8 comments:

Caleb S. Garcia said...

I don't fully get the whole "redux" treatment you've been doing...are you adding on Coppola style or just re-editing / modifying. Either way, this is one of your classics...well written, nostalgic, and enjoyable. Indeed they were the greatest generation in the sense that they fought the greatest foreign war the United States has ever seen, in efficient time too.

Char said...

i'm glad you're doing redux as i get to read things that i missed before following.

my grandmother is 97 and i visited her last week as they say she is not long for this world. i think of the things that she has seen during her lifetime - amazing.

and even i can remember when the icecream man and the avon lady rode through my neighborhood - i loved listening for the old cowbell and begging for a quarter from my mom. of course now it's canned music and ice cream is $2-$3

Dumbwit Tellher said...

You wrapped it all up perfectly with the remark, 'they believed in duties, not right'. It's hard to elaborate on anything past that.

Great memories. What especially comes to mind is my paternal grandfather. Left home in the 3rd grade after his mother died & his father abandoned the children. He ended up eventually becoming an engineer for the Great Northern Railroad. 'He' was a hard working, god fearing man. A good man. Just like his son, my father. As a kid it was great to say 'that's my granddad driving the train'!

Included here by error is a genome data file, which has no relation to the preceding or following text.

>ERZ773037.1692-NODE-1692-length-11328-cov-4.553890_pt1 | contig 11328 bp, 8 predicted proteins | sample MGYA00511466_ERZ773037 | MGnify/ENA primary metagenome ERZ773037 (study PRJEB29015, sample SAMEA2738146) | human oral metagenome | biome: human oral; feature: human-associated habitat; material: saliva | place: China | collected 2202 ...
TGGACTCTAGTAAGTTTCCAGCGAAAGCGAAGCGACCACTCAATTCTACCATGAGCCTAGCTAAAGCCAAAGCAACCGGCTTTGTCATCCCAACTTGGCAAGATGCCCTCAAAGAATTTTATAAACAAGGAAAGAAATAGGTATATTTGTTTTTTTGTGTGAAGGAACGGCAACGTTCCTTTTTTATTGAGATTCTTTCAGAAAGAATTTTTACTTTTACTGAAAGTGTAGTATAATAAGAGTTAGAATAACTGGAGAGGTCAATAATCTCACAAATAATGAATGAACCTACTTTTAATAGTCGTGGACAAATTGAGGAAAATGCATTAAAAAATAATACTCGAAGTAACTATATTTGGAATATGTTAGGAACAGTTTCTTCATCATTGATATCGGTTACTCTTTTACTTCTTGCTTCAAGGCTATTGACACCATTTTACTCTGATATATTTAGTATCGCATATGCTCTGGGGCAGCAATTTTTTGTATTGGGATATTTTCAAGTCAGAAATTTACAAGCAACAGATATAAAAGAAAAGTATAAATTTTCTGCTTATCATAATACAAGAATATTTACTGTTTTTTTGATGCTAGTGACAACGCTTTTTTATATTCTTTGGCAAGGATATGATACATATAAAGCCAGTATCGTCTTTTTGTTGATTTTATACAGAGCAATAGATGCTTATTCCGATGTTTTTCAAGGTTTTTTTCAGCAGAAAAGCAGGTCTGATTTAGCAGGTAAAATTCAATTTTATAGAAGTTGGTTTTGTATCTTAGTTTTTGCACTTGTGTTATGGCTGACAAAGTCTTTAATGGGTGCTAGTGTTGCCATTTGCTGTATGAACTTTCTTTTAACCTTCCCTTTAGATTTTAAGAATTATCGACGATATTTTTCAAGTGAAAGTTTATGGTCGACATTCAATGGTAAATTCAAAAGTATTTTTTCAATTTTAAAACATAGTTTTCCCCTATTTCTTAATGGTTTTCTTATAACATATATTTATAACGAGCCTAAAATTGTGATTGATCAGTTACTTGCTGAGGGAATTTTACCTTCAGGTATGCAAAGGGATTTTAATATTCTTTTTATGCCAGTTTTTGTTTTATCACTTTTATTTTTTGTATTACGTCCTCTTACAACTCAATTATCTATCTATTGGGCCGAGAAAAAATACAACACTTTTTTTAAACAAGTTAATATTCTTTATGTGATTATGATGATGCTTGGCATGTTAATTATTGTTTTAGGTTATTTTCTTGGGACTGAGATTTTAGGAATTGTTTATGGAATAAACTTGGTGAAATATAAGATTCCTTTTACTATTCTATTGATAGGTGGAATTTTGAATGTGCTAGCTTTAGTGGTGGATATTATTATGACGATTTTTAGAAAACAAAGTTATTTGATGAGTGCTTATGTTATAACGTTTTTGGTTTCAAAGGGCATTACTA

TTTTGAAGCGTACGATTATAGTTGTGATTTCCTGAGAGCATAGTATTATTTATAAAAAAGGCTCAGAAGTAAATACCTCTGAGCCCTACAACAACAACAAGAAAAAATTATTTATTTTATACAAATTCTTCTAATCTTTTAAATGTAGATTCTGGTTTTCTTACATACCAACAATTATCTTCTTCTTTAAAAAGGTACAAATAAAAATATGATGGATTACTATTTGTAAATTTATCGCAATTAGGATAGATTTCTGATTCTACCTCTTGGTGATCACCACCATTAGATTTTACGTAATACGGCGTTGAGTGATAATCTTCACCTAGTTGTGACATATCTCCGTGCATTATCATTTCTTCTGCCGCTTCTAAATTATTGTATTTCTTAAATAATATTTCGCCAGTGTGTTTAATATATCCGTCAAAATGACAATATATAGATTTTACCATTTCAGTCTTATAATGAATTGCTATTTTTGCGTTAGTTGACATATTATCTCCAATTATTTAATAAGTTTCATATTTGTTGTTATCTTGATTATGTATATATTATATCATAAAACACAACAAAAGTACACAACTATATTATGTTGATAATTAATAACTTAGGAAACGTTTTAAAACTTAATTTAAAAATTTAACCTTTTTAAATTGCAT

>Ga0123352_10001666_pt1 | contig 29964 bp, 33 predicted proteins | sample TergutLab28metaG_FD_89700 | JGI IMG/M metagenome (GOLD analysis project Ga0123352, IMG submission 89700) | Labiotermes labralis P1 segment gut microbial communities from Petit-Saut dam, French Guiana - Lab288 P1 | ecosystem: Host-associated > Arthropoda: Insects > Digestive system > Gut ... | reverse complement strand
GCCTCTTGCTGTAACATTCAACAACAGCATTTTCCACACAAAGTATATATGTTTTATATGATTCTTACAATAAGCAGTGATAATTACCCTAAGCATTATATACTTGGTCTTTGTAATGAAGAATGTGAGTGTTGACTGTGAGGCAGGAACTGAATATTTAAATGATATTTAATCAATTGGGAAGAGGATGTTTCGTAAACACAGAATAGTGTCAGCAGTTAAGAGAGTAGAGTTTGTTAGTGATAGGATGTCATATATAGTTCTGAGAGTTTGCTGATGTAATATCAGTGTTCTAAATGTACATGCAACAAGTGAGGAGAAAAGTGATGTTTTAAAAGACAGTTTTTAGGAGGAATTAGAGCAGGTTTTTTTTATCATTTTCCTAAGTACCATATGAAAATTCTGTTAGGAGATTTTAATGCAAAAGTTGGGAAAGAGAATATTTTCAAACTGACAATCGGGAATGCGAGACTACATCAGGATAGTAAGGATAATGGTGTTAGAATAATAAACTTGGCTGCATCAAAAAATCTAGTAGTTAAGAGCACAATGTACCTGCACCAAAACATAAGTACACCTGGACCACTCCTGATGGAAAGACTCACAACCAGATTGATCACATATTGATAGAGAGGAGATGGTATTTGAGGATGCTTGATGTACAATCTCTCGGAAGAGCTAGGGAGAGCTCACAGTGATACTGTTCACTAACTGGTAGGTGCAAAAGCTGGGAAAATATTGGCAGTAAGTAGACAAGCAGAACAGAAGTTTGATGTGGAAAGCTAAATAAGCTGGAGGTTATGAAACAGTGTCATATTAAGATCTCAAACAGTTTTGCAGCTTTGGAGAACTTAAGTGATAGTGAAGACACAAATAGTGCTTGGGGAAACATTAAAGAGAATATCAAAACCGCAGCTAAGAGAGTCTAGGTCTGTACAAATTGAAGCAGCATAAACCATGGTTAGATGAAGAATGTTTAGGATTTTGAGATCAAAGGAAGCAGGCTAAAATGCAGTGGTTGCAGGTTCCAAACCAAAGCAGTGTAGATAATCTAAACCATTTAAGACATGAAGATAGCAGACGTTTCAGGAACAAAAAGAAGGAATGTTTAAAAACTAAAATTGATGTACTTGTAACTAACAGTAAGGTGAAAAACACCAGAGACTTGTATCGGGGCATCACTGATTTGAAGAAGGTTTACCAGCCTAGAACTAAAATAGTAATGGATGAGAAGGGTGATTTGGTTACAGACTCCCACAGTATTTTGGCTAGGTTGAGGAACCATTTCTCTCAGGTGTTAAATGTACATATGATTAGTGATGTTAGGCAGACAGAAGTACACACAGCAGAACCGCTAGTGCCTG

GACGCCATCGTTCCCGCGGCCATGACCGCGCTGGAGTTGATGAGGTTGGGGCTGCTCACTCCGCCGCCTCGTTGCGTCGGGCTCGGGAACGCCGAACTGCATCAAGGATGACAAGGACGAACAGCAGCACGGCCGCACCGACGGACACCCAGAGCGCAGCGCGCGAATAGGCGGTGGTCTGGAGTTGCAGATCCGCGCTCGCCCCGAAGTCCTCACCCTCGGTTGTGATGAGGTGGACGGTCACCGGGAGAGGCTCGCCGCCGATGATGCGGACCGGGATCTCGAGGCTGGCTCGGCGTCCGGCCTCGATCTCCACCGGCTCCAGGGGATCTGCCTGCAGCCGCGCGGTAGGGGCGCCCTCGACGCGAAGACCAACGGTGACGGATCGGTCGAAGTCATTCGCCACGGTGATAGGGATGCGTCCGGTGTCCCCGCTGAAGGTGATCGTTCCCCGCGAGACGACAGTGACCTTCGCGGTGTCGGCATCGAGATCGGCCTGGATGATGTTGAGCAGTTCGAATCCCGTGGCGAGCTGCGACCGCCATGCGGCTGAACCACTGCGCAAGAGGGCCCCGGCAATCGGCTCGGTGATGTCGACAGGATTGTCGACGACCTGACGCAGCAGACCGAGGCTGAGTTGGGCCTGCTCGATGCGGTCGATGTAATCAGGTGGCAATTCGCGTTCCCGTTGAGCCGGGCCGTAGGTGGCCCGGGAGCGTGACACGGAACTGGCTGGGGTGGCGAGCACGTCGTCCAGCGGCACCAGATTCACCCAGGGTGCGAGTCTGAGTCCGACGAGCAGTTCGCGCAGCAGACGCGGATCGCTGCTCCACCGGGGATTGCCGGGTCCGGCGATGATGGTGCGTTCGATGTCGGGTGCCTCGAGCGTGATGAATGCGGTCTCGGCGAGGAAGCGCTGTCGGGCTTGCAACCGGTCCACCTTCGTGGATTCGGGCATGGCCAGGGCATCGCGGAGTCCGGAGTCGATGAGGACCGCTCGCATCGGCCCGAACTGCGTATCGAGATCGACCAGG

Hey I'd take Palm Springs over Vegas too. We still own a home there & I was just adding up all our expenses for 2009 our taxes, & about fainted. Thank goodness somebody still wants to live there so we can rent it. Hope this week has been good to you & the boys? x

Jane said...

I really can't believe there is still a watermelon man. We don't have these kinds of travelling car people here. Also not people waiting in line for jobs but that is because Australia has miraculoulsly escaped the GFC.

And I agree with you about that generation. They could teach Gen Y a thing or two about persistence, loyalty and getting on with things!

Julie@beingRUBY said...

Hi Jg
You know I can relate well to this post.. Australia.. just like America is a nation created by the hard working ordinary person.. As a small child I was also taught to admire those that achieved through hard work. In fact like Deb's grandfather, my own father left school at 8 or so to support his family.

Today we know longer have the 'milko' or bread delivery man.. but on a daily basis, the carpark attendant, the barista at the local coffee shop, or the man in the newsagent are people who make my day more enjoyable by their hard work and always friendly greetings... Great post .. Have a fab day.

Barbara said...

My dad got up, dressed in a suit and tie and drove to work until he was 91 and physically in too much pain (from bone cancer) to do so. His brain, until the day he died about a year later, was as fresh and bright as it was when he was
20. There is much to be said for a strong work ethic, personal responsibility and just plain guts.

Toad said...

I remember so many of the merchants who would walk the streets dragging or pushing a cart of something. Watermellons, strawberries, knife sharpening machines.

I can sometimes hear them in the dark hours. Thank you for the memories.

Kathy said...

Wonderful, beautifully written post. I still have great childhood memories of all sorts of traveling vendors. While I'm still fortunate enough to have my milk delivered to my home milkbox, I would give anything to hear the "Vegetable Man" ringing his bell this summer, driving his classic green and white, Ford 1960ish truck, ancient scale dangling off the back, and the best silver queen corn, tomatoes, and butter beans you ever tasted! We just took it for granted. You don't know what you've got til it's gone...JM...thanks for the post...K